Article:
Project: ALD of AM Materials Research. As an O-REU student at Los Alamos National Laboratory, Rommel participated in a Laboratory Directed Research and Development project for surface engineering additively manufactured metal parts. The project required designing/building an atomic layer deposition reactor system, and Rommel’s summer project involved developing a LabView software package capable of controlling the gas injection process. 


JONES-RYAN-150x150.pngRyan Jones paired with mentor Brendan Joel Gifford (T-1)

Bio: My name is Ryan Jones and I am a senior at Harris-Stowe State University majoring in Information Science with Computer Technology. I want to become a software engineer after graduation and contribute to the technological advances that are occurring everyday. Outside of school, I enjoy watching anime, cooking, and learning new things. 

Project: Assessing Radiological Sample Composition Using Laser-Induced Breakdown Spectroscopy and Machine Learning.  We are working on developing machine-learning techniques utilizing convolutional neural networks that infer the composition of gallium in an actinide sample from laser-induced breakdown spectroscopy.  Ryan’s work focused on using Python to develop a graphical user interface that could easily be used by an end user to load a spectrum from their computer, feed it through the neural network, and report a prediction.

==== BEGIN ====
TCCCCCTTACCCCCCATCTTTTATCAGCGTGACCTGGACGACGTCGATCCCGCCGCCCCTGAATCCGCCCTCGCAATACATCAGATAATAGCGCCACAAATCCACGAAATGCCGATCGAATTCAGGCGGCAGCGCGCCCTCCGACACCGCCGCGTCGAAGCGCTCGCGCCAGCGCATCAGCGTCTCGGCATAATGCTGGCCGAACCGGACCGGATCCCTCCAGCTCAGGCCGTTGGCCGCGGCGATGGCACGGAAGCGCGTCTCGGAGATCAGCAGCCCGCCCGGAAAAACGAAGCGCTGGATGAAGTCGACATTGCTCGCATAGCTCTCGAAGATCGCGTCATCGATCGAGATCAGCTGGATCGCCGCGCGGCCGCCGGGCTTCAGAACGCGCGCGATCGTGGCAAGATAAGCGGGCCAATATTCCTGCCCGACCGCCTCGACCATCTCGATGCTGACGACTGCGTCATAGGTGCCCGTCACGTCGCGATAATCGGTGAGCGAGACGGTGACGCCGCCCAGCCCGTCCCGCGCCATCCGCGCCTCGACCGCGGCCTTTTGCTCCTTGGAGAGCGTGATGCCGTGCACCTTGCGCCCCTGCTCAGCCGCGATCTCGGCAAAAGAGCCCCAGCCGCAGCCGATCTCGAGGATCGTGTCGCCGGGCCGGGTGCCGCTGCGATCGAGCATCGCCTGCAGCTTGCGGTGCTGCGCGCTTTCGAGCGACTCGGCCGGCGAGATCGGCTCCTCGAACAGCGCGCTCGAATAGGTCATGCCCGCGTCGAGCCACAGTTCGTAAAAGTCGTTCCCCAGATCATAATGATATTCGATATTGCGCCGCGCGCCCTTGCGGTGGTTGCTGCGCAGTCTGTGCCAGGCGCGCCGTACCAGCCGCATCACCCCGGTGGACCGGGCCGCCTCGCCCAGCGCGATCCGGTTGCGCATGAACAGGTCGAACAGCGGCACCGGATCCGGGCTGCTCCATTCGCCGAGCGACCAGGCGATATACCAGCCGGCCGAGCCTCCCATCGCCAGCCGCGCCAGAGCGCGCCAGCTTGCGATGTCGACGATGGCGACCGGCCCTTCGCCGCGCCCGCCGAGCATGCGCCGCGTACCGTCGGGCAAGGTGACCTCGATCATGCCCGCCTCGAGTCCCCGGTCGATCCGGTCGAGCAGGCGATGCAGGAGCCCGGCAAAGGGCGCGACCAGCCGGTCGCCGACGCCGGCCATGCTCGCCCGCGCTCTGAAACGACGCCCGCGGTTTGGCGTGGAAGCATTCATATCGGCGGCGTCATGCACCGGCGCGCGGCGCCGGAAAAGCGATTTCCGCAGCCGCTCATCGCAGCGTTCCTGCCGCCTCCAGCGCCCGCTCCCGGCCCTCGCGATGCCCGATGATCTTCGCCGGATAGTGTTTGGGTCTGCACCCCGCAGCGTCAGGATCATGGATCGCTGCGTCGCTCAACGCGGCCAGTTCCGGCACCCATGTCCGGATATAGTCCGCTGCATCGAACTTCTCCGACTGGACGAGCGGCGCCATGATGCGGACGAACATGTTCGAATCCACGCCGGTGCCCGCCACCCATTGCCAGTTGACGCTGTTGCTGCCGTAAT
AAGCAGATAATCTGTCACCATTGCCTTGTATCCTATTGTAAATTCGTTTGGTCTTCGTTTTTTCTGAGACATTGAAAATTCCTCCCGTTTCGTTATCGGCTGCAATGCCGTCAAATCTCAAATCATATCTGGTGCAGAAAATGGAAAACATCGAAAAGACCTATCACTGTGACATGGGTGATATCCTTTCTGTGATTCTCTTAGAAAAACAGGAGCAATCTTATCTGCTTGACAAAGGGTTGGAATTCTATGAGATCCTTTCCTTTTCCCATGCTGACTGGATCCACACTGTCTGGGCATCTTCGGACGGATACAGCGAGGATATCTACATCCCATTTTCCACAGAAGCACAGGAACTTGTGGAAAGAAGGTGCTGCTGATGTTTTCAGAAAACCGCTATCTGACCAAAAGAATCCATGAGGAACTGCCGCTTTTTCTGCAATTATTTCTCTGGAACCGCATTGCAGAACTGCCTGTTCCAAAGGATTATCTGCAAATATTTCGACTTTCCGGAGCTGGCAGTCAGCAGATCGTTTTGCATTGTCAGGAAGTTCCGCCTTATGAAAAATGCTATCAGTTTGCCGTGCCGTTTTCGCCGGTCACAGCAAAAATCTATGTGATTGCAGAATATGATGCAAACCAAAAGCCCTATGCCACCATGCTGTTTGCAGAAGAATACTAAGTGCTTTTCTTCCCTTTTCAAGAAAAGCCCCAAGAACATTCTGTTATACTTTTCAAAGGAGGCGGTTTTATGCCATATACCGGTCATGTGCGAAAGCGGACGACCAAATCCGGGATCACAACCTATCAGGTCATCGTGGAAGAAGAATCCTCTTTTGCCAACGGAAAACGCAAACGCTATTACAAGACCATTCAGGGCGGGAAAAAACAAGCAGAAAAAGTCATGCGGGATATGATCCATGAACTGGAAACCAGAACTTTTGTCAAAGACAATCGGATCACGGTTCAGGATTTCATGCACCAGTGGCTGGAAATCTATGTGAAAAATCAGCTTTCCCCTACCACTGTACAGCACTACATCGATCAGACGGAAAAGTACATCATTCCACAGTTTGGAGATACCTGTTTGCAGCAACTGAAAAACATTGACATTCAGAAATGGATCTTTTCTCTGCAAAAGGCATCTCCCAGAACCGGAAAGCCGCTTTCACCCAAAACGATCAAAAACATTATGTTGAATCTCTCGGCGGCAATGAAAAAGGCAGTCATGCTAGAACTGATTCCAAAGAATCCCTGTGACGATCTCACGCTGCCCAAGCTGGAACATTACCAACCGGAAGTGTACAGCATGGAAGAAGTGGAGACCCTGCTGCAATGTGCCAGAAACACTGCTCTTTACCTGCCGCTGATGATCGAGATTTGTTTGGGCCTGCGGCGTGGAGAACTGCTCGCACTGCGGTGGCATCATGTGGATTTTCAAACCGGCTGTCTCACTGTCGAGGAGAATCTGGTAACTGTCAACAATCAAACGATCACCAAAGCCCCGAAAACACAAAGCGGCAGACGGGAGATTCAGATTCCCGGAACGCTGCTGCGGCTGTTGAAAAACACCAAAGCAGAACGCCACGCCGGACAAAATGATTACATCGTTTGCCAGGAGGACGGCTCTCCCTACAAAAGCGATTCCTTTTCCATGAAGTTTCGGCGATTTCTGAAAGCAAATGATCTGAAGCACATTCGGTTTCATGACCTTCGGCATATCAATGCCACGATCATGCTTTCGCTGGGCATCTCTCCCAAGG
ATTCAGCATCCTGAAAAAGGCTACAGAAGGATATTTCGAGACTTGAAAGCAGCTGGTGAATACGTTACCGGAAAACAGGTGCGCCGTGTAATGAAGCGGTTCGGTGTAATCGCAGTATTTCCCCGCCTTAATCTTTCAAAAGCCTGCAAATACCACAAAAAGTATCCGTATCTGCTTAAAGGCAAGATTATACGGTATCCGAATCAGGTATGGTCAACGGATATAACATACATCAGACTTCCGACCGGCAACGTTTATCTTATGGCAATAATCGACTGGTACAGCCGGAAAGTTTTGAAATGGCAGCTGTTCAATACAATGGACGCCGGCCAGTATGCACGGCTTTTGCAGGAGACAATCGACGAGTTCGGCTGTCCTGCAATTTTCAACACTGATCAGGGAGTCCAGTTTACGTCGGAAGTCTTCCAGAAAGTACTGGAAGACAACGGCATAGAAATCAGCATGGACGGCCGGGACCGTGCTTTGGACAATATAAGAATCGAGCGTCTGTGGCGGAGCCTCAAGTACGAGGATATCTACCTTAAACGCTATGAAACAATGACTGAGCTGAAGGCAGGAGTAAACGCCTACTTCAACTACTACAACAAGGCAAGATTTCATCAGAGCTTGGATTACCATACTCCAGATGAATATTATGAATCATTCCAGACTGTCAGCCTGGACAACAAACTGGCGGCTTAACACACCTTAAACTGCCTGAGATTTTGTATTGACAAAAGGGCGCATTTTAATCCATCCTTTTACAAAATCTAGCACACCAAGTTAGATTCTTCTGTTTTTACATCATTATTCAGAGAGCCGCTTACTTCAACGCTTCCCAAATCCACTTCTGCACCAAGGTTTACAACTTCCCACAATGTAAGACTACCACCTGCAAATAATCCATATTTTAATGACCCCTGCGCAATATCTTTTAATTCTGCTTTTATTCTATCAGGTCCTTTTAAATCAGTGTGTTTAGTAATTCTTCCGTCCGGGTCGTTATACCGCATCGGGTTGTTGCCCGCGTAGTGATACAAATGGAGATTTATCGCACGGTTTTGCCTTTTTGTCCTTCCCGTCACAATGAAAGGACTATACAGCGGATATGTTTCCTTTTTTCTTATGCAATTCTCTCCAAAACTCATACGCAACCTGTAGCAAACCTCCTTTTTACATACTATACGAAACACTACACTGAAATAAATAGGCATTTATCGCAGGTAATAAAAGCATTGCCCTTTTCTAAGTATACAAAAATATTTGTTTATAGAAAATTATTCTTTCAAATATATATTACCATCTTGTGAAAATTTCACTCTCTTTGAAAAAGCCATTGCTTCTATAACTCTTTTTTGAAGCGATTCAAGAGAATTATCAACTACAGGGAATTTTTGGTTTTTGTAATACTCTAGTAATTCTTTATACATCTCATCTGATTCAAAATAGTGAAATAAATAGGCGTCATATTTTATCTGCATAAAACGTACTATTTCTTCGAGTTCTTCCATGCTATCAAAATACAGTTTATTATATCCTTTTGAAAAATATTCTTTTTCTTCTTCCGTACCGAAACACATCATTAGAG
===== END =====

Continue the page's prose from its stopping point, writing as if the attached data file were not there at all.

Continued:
MATTHIES-KATHLEEN-150x150.pngKathleen Matthies paired with mentor Ian Schwerdt (A-1)

Bio:  Alfred University

Project: Nuclear Forensics and Material Morphology


NIX-MORGAN-150x150.pngMorgan Nix paired with mentor Cheryl Lynn Hawk (Sigma-2)

Bio: Morgan is a rising college Junior at LeTourneau University, studying Biomedical Engineering with a Minor in Mathematics.